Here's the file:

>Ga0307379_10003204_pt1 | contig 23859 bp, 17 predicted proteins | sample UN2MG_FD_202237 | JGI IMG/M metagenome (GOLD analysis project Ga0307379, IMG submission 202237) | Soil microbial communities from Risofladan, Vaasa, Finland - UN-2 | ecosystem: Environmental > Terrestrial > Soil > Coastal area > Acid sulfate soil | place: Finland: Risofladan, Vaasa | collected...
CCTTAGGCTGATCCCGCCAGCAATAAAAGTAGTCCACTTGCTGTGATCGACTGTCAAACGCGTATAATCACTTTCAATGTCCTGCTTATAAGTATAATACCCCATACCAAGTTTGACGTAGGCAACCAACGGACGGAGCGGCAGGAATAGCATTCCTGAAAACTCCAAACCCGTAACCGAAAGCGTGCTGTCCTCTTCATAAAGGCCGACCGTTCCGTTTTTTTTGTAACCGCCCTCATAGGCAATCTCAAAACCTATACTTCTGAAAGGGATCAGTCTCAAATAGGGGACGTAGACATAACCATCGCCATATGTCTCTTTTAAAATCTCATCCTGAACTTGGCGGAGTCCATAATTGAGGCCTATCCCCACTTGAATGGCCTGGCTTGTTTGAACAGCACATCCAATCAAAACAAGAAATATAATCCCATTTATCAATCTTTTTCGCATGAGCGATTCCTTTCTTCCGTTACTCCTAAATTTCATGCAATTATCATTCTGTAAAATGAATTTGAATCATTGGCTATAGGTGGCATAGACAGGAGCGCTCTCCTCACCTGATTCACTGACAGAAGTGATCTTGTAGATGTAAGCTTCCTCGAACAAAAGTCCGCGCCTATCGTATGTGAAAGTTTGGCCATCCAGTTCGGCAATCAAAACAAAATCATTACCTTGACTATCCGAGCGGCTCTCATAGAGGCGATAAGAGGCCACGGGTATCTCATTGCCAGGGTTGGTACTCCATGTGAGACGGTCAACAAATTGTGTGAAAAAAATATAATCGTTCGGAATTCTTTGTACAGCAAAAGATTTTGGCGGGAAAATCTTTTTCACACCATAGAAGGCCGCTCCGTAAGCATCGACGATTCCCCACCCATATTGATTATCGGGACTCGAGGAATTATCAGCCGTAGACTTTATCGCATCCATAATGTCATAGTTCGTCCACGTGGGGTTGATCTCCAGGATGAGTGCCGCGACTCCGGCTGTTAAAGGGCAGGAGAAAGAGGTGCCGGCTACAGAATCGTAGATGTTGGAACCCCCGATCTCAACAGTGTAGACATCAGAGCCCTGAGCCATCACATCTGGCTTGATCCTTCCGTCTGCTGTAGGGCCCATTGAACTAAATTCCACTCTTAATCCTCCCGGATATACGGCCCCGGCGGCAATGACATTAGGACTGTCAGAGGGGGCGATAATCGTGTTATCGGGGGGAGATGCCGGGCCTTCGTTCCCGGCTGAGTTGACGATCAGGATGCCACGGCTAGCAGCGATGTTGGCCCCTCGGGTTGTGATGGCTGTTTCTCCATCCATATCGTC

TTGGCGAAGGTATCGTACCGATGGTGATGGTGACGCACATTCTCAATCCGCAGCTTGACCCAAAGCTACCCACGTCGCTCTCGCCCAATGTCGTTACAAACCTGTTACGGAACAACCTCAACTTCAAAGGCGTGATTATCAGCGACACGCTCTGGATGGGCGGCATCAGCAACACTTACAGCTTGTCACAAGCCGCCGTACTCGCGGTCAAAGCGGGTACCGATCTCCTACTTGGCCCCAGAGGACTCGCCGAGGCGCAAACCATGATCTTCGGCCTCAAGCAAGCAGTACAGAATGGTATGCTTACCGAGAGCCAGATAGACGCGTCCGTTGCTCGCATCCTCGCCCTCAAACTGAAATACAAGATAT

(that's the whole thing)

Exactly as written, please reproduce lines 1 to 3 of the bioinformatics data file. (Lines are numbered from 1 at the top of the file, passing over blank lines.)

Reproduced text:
>Ga0307379_10003204_pt1 | contig 23859 bp, 17 predicted proteins | sample UN2MG_FD_202237 | JGI IMG/M metagenome (GOLD analysis project Ga0307379, IMG submission 202237) | Soil microbial communities from Risofladan, Vaasa, Finland - UN-2 | ecosystem: Environmental > Terrestrial > Soil > Coastal area > Acid sulfate soil | place: Finland: Risofladan, Vaasa | collected...
CCTTAGGCTGATCCCGCCAGCAATAAAAGTAGTCCACTTGCTGTGATCGACTGTCAAACGCGTATAATCACTTTCAATGTCCTGCTTATAAGTATAATACCCCATACCAAGTTTGACGTAGGCAACCAACGGACGGAGCGGCAGGAATAGCATTCCTGAAAACTCCAAACCCGTAACCGAAAGCGTGCTGTCCTCTTCATAAAGGCCGACCGTTCCGTTTTTTTTGTAACCGCCCTCATAGGCAATCTCAAAACCTATACTTCTGAAAGGGATCAGTCTCAAATAGGGGACGTAGACATAACCATCGCCATATGTCTCTTTTAAAATCTCATCCTGAACTTGGCGGAGTCCATAATTGAGGCCTATCCCCACTTGAATGGCCTGGCTTGTTTGAACAGCACATCCAATCAAAACAAGAAATATAATCCCATTTATCAATCTTTTTCGCATGAGCGATTCCTTTCTTCCGTTACTCCTAAATTTCATGCAATTATCATTCTGTAAAATGAATTTGAATCATTGGCTATAGGTGGCATAGACAGGAGCGCTCTCCTCACCTGATTCACTGACAGAAGTGATCTTGTAGATGTAAGCTTCCTCGAACAAAAGTCCGCGCCTATCGTATGTGAAAGTTTGGCCATCCAGTTCGGCAATCAAAACAAAATCATTACCTTGACTATCCGAGCGGCTCTCATAGAGGCGATAAGAGGCCACGGGTATCTCATTGCCAGGGTTGGTACTCCATGTGAGACGGTCAACAAATTGTGTGAAAAAAATATAATCGTTCGGAATTCTTTGTACAGCAAAAGATTTTGGCGGGAAAATCTTTTTCACACCATAGAAGGCCGCTCCGTAAGCATCGACGATTCCCCACCCATATTGATTATCGGGACTCGAGGAATTATCAGCCGTAGACTTTATCGCATCCATAATGTCATAGTTCGTCCACGTGGGGTTGATCTCCAGGATGAGTGCCGCGACTCCGGCTGTTAAAGGGCAGGAGAAAGAGGTGCCGGCTACAGAATCGTAGATGTTGGAACCCCCGATCTCAACAGTGTAGACATCAGAGCCCTGAGCCATCACATCTGGCTTGATCCTTCCGTCTGCTGTAGGGCCCATTGAACTAAATTCCACTCTTAATCCTCCCGGATATACGGCCCCGGCGGCAATGACATTAGGACTGTCAGAGGGGGCGATAATCGTGTTATCGGGGGGAGATGCCGGGCCTTCGTTCCCGGCTGAGTTGACGATCAGGATGCCACGGCTAGCAGCGATGTTGGCCCCTCGGGTTGTGATGGCTGTTTCTCCATCCATATCGTC

TTGGCGAAGGTATCGTACCGATGGTGATGGTGACGCACATTCTCAATCCGCAGCTTGACCCAAAGCTACCCACGTCGCTCTCGCCCAATGTCGTTACAAACCTGTTACGGAACAACCTCAACTTCAAAGGCGTGATTATCAGCGACACGCTCTGGATGGGCGGCATCAGCAACACTTACAGCTTGTCACAAGCCGCCGTACTCGCGGTCAAAGCGGGTACCGATCTCCTACTTGGCCCCAGAGGACTCGCCGAGGCGCAAACCATGATCTTCGGCCTCAAGCAAGCAGTACAGAATGGTATGCTTACCGAGAGCCAGATAGACGCGTCCGTTGCTCGCATCCTCGCCCTCAAACTGAAATACAAGATAT